BATSBY Sports offers 11 cool facts for Conference Championship Weekend, a collection of past and present-day nuggets which could help determine the individual results/team outcomes with Sunday’s super matchups.

Why 11 fun facts? This classic movie clip from ‘This Is Spinal Tap’ should explain the rationale here.



Let’s start with an offensive nugget:

Dating back to the 1970 campaign, no NFC club has ever eclipsed the 30-point mark on Conference Championship Sunday … and not advanced to the Super Bowl.

The highest-scoring losing teams? It’s a tie between the 1994 Cowboys (fell to the 49ers, 38-28) and 2009 Vikings (lost to the Saints in overtime, 31-28).


There’s a bad news/good news proposition to the Chiefs’ current losing slide versus the Titans, in advance of Sunday’s heavyweight bout:

Since the NFL-AFL merger, Kansas City has endured three four-game losing streaks against Tennessee (formerly the Houston Oilers), covering 1975-79, 1990-93 and 2014-19.

On the plus side, the Chiefs’ losing ways with the Oilers/Titans have never extended to five consecutive games; and dating back to the AFL days of the early 1960s, Kansas City owns the longest winning streak (seven games) between the clubs.


For the first 11 NFC title games in history (1970-80), the losing club never scored more than 13 points.

Speaking of scoring droughts … from 1984-89, the losing teams from the NFC championship scored a grand total of 16 points.

That figure includes back-to-back-to-back shutouts (1984-86).


During their eight home games during the regular season, the Chiefs surrendered robust averages of 127 total yards and 0.9 touchdowns to the opposing club’s No. 1 rusher (Mark Ingram, Marlon Mack, Josh Jacobs, Phillip Lindsay, Melvin Gordon, Dalvin Cook, Aaron Jones, Carlos Hyde) … and that included a 32-yard, zero-TD clunker from the Broncos’ Lindsay.

On the bright side, Hyde’s 62 total yards from last week had little impact with the Texans offense, despite Houston rolling for 31 points in its Divisional Playoff round defeat.


Last week, Titans tailback Derrick Henry established an NFL record for most consecutive games (three) of at least 180 rushing yards.

However, his dominance for essentially carrying the Tennessee offense goes even further.

Charting his last nine outings (including the playoffs), Henry reached the elite-level threshold of 100 total yards and/or one touchdown eight times; and during this prodigious stretch, the former Heisman Trophy winner enjoyed supreme averages of 160 total yards and 1.7 touchdowns.


Come Sunday, the Niners likely won’t replicate their 37-8 trouncing from November, given the Packers’ modest improvements with run defense since then.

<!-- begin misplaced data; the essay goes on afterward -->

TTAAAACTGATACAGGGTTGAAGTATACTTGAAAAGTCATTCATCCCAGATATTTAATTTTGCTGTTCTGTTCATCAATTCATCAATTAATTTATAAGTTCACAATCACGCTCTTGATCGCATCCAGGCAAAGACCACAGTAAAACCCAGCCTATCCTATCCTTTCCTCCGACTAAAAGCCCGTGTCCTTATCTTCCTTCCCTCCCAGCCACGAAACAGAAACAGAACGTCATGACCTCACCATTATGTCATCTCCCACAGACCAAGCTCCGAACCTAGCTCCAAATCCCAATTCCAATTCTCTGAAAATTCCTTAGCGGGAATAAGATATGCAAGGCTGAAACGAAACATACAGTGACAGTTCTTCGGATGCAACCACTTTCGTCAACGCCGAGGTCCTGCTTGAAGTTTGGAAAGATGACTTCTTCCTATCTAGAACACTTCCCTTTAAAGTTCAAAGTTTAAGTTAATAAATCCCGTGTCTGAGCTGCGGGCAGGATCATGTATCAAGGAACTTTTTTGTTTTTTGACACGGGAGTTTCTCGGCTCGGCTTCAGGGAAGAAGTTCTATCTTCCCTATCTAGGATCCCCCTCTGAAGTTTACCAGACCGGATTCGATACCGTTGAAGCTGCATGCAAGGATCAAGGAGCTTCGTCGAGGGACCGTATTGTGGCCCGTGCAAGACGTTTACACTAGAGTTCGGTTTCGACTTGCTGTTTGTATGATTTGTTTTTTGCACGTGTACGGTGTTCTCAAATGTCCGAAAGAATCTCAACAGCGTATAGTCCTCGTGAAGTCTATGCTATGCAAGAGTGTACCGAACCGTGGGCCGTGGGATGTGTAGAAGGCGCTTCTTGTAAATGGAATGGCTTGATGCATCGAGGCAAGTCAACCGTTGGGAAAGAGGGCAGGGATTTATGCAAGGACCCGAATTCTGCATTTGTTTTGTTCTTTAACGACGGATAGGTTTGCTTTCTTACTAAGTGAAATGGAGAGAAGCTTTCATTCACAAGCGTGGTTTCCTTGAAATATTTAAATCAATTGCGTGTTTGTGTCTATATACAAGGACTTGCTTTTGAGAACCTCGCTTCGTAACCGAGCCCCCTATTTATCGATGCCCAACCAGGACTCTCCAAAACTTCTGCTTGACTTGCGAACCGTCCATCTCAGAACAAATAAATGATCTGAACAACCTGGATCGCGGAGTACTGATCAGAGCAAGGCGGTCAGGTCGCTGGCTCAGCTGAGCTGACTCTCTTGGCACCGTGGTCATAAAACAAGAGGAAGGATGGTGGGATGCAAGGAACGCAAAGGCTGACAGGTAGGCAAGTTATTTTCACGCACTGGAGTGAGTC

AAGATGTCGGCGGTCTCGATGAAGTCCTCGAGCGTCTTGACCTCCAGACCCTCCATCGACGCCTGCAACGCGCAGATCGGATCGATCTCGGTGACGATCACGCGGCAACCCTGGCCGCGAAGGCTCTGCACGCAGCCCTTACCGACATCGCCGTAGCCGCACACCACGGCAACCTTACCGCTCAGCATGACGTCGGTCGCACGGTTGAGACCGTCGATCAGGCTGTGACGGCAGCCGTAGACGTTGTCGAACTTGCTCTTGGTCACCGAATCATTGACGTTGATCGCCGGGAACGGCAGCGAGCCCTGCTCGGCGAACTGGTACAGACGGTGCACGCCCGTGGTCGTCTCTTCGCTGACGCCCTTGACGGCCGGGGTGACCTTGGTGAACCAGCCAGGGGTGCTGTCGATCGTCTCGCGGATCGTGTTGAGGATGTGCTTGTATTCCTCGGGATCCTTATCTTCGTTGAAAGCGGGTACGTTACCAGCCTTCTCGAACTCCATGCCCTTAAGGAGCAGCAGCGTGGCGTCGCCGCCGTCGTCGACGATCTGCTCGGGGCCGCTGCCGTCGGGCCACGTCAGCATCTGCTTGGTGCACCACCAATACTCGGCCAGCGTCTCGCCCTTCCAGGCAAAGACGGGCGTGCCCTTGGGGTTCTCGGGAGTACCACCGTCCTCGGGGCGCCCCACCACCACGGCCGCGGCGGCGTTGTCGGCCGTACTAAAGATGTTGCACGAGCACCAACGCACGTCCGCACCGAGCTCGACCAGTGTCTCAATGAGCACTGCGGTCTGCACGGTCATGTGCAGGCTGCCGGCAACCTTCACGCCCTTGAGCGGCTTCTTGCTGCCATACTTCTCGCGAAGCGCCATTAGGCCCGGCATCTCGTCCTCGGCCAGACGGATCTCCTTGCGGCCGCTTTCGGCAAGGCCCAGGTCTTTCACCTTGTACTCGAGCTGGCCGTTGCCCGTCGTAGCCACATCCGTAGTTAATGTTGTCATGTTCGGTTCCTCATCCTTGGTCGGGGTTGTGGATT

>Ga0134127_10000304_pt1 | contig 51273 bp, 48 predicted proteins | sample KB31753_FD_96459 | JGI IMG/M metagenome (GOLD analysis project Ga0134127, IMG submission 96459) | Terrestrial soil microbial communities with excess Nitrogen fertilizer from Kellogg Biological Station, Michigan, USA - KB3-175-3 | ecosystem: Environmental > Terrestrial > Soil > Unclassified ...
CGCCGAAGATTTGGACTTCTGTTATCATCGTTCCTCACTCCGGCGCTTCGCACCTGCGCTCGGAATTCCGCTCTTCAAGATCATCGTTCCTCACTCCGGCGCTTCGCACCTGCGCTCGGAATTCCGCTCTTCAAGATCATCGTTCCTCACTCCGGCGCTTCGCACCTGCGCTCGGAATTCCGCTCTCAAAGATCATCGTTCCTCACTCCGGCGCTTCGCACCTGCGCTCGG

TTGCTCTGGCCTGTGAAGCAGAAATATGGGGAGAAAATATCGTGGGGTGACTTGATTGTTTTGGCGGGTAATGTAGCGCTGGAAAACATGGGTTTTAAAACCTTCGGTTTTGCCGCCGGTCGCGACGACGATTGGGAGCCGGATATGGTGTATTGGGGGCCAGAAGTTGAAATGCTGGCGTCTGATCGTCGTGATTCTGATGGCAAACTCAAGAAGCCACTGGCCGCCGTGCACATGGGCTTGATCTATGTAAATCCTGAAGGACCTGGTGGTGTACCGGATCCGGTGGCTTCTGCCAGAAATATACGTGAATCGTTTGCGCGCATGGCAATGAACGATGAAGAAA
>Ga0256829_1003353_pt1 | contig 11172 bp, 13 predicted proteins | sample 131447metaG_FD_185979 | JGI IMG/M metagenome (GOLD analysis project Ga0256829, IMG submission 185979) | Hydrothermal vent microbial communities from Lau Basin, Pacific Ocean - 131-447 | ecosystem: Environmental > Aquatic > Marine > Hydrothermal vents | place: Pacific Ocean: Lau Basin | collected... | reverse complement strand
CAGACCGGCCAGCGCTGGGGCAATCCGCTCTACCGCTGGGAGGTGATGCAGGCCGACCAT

That said, it’s still a bad matchup on paper. During the regular season, Green Bay ranked 30th in rushing touchdowns allowed and 26th in rushing yards surrendered.

What’s more, opposing tailbacks averaged 4.9 yards per carry this year … which sounds even scarier upon realizing the Niners crafted the league’s No. 2 rushing offense (144 yards per game).

(NOTE: San Francisco produced 112 rushing yards and two rushing scores in its first encounter with Green Bay.)


Since the NFL-AFL merger (1970), only two clubs have won their conference title game by scoring 10 points or less — the 1979 Rams (9-0 winners over the Buccaneers) and 1991 Bills (10-7 over the Broncos).


Aaron Rodgers has accounted for multiple touchdowns in seven of his last eight postseason outings.

On the down side, the Packers quarterback has never beaten the Niners in playoff action (0-2 lifetime).


Niners tight end George Kittle enjoyed a rock-solid close to the regular season, despite being hampered by injuries around that time.

For his final 11 games, the Iowa product averaged 6.2 catches and 81 yards, while also finding the end zone five times.

Here’s another thing to celebrate: For that 11-game stretch, Kittle proffered a robust catch-to-target rate of 79 percent … which ticks eight points higher than the Packers’ catch-to-target allowance with opposing tight ends during the regular season (71 percent).


Joe Flacco (then with the Ravens) and Eli Manning (Giants) share the NFL record for most playoff road wins by a starting quarterback (six).

And in case you’re wondering, Tom Brady merely has a lifetime postseason mark of 4-4 on the road … despite owning the NFL record for most playoff starts, among quarterbacks (41).

In fact, how’s this for quirky: Brady’s Patriots notched 12 playoff berths from 2007-19; and yet, New England only played three road games during this prolific stretch (1-2 record).

And last but not least …


Packers wideout Davante Adams (83 catches, 997 yards, 5 TDs, despite missing four outings) has been a PPR dynamo for fantasy owners this season, whenever healthy.

Citing his last 10 complete games, Adams avereaged 7.6 catches, 96 yards and 0.7 touchdowns, while collecting double-digit targets nine times.

Here’s another cool nugget: In two career meetings with the Niners, Adams has amassed 17 catches, 275 yards and three scores.